We guess “Chuck” is temporarily out of Wade’s Fave 5.
During an ESPN interview with Rachel Nichols, Dwyane Wade came to the defense of his new teammate LeBron James when asked about all the criticism James was receiving for leaving the Cleveland Cavaliers for the Miami Heat. Barkley has been outspoken in stating LeBron should have stayed in Cleveland and not take the easy way out by joining Wade’s team.
Wade told Nichols that Barkley needed to “look in the mirror” noting that Sir Charles left the Pheonix Suns to join “Scottie Pippen, Hakeem Olajuwon and Clyde Drexler in Houston. Actually, Clyde Drexler retired after winning the championship with Olajuwon in 1995 and Scottie Pippen joined Houston during the ’98-’99 season two years after Barkley arrived, but we get it…sort of.
Barkley, the MVP of the league in 1993, also led the Suns to Game 6 of the 1993 NBA Finals, a game and series they could have won against Michael Jordan’s Bulls if Dan Majerle wasn’t throwing up three pointers from 30 feet out opening the door for John Paxson’s series clinching three point shot.
Wade also went on to say that all the great teams in the history of the league had more than one superstar citing Michael Jordan’s Bulls, Magic Johnson’s Lakers and Larry Bird’s Celtics teams. The difference between those teams and this current assembly in Miami is that those teams were built through the draft. Scottie Pippen was drafted by the former Seattle Supersonics and traded to Chicago in 1987 before he played an NBA game. Kareem Abdul Jabbar was already on the the Los Angeles Lakers when they drafted Earvin “Magic” Johnson in 1979 and James Worthy in 1982. Larry Bird and Kevin McHale were drafted by the Boston Celtics a year apart in ’79 and ’80 respectively. Robert Parish was also traded to Boston in 1980. None of the aforementioned players established themselves as the one of the top players in the league and then left the team that drafted them to play with another superstar.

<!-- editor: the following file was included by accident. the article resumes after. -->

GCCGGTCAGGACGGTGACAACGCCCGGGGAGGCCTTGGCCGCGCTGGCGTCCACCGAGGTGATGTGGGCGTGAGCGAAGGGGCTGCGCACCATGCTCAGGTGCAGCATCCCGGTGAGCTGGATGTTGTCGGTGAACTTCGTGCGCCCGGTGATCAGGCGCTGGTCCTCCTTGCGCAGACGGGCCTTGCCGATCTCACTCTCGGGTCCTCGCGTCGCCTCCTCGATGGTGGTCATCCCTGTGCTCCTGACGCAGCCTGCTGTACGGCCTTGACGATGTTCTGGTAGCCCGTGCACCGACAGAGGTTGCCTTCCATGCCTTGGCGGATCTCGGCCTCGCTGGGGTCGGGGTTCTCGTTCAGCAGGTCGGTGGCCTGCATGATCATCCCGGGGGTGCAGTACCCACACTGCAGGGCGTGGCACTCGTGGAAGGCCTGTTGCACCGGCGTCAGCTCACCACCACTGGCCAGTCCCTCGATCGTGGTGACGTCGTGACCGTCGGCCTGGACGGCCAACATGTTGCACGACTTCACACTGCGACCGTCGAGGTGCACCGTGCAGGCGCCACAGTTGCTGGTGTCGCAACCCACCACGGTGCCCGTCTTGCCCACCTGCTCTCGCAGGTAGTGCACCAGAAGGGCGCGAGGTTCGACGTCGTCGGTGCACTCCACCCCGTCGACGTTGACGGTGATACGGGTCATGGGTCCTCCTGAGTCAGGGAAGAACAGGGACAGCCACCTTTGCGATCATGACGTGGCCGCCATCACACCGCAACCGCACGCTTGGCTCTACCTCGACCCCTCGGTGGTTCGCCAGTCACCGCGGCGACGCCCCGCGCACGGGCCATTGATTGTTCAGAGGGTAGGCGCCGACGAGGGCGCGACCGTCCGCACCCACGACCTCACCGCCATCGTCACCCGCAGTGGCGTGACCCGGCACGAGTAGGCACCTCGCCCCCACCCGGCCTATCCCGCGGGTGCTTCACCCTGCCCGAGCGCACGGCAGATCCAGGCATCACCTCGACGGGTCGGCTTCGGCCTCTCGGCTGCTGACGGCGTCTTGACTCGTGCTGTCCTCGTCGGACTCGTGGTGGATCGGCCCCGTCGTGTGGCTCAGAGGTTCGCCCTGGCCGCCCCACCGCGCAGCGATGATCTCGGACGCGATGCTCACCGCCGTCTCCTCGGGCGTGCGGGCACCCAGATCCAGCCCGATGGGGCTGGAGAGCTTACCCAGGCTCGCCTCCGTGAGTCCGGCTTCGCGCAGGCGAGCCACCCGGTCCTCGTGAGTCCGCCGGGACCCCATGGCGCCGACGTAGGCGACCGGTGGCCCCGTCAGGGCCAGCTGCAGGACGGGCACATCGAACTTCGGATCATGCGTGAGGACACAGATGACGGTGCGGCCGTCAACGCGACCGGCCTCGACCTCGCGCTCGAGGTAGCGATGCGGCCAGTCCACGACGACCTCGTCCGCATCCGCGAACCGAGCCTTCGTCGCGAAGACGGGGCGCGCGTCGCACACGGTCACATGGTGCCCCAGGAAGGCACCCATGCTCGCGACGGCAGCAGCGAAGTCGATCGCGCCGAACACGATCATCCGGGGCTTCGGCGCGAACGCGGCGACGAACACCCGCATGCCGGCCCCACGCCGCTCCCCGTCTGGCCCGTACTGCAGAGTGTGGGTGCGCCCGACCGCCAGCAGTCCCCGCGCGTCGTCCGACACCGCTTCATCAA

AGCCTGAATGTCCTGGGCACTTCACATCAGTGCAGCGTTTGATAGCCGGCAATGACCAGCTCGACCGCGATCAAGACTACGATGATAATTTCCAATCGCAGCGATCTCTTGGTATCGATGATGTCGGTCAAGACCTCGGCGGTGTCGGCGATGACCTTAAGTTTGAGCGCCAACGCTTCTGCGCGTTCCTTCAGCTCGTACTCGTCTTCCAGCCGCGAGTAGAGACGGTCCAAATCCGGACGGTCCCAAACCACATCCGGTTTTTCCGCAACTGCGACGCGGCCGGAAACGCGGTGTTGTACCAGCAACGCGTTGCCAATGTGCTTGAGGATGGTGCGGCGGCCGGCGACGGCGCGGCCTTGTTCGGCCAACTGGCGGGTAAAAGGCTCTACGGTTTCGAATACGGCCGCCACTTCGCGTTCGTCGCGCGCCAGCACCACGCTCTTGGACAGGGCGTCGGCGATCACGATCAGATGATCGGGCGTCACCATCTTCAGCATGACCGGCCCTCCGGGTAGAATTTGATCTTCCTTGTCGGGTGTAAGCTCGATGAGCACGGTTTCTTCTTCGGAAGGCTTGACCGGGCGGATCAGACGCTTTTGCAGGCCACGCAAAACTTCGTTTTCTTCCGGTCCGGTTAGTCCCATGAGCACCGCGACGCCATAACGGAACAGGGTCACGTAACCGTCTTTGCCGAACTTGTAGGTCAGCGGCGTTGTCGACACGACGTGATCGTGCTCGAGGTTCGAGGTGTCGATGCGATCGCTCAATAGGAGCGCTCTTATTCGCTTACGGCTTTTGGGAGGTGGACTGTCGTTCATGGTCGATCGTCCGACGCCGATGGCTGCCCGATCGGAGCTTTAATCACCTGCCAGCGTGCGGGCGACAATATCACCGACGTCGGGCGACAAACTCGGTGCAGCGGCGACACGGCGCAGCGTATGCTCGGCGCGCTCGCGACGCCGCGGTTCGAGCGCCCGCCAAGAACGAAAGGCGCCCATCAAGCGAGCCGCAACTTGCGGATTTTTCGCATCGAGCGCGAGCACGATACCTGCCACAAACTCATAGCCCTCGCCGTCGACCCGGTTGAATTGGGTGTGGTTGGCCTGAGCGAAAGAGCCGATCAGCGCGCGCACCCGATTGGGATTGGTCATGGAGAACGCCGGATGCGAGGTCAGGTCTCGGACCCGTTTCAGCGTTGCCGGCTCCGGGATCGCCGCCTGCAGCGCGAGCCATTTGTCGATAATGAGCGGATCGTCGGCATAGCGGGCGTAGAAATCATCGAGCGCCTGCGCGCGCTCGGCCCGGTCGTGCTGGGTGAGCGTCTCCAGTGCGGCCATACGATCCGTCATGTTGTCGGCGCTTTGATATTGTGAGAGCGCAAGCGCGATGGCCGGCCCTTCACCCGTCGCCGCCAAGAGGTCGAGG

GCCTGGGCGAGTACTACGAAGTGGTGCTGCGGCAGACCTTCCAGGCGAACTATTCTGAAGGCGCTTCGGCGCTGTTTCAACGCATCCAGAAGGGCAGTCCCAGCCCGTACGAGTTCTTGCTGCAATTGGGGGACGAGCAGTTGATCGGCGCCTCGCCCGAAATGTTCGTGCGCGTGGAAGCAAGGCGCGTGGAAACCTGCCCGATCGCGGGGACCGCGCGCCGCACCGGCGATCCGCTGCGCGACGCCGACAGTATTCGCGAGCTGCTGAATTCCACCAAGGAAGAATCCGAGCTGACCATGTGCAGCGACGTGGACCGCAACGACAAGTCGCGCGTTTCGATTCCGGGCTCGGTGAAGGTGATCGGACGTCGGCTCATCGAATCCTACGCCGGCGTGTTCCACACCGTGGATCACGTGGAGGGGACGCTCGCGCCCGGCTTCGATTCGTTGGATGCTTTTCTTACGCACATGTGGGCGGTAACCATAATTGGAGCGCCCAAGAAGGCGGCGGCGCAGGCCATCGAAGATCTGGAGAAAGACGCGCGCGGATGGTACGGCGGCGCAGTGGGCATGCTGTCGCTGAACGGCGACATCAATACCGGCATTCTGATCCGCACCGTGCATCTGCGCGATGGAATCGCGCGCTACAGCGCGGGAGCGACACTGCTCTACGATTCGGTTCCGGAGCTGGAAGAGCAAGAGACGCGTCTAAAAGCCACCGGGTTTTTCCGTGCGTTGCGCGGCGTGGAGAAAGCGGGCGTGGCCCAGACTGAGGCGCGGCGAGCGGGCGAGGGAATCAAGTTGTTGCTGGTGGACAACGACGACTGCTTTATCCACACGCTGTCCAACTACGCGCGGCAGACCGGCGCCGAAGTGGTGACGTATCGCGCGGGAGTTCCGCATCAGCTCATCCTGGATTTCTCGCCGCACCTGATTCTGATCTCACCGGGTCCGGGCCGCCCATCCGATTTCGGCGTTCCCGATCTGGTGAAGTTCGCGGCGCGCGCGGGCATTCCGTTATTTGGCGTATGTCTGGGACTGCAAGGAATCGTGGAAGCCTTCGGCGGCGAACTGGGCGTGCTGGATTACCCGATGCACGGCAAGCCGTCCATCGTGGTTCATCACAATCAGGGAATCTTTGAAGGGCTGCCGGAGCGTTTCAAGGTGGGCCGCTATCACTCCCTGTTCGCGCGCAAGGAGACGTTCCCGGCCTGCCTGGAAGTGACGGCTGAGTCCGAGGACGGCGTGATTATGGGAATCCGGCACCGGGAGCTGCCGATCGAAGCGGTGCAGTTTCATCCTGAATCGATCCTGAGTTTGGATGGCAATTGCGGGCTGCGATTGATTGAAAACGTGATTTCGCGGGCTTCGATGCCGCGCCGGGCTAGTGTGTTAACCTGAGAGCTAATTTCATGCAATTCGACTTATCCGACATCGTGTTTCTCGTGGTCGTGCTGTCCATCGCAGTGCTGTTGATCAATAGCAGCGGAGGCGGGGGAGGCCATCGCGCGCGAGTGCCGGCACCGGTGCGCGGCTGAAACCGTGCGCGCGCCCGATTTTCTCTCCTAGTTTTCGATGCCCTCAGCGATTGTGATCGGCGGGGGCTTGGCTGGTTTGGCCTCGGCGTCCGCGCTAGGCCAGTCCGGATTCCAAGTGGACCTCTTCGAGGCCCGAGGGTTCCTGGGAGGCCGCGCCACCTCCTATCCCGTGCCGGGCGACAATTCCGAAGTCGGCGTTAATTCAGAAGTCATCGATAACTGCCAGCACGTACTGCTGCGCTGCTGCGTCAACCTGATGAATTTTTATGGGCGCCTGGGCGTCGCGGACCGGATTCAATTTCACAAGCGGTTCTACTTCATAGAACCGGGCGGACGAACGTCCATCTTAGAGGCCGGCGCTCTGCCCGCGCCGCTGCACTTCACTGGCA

Wade would have made his point if he would have referenced the current “Big 3” in Boston of Kevin Garnett, Ray Allen and Paul Pierce. Garnett and Allen were superstars on other teams who decided to come together with Pierce to win the championship that eluded them to that point. They succeeded in 2008. Wade has already proven he could lead a team to a title when he took over the 2006 NBA Finals from the second half of Game 3 against the Dallas Mavericks. He had Shaquille O’Neal, but it was all Wade in that series.
Wade has to understand that leadership is what these veterans expected from LeBron James. For him to not only leave Cleveland but go to a team that has an established superstar to win a ring looks like an easy out and not someone worthy of claiming to be the best.
Although it is admirable that Wade is coming to the defense of his new teammate, he needs to get his facts straight. LeBron, a student of the game had to know Wade had his time tables messed up when talking about who Barkley went to play with in Houston. The irony in all of this, I believe Wade would not have done what LeBron did and he will never have to face this sort of backlash.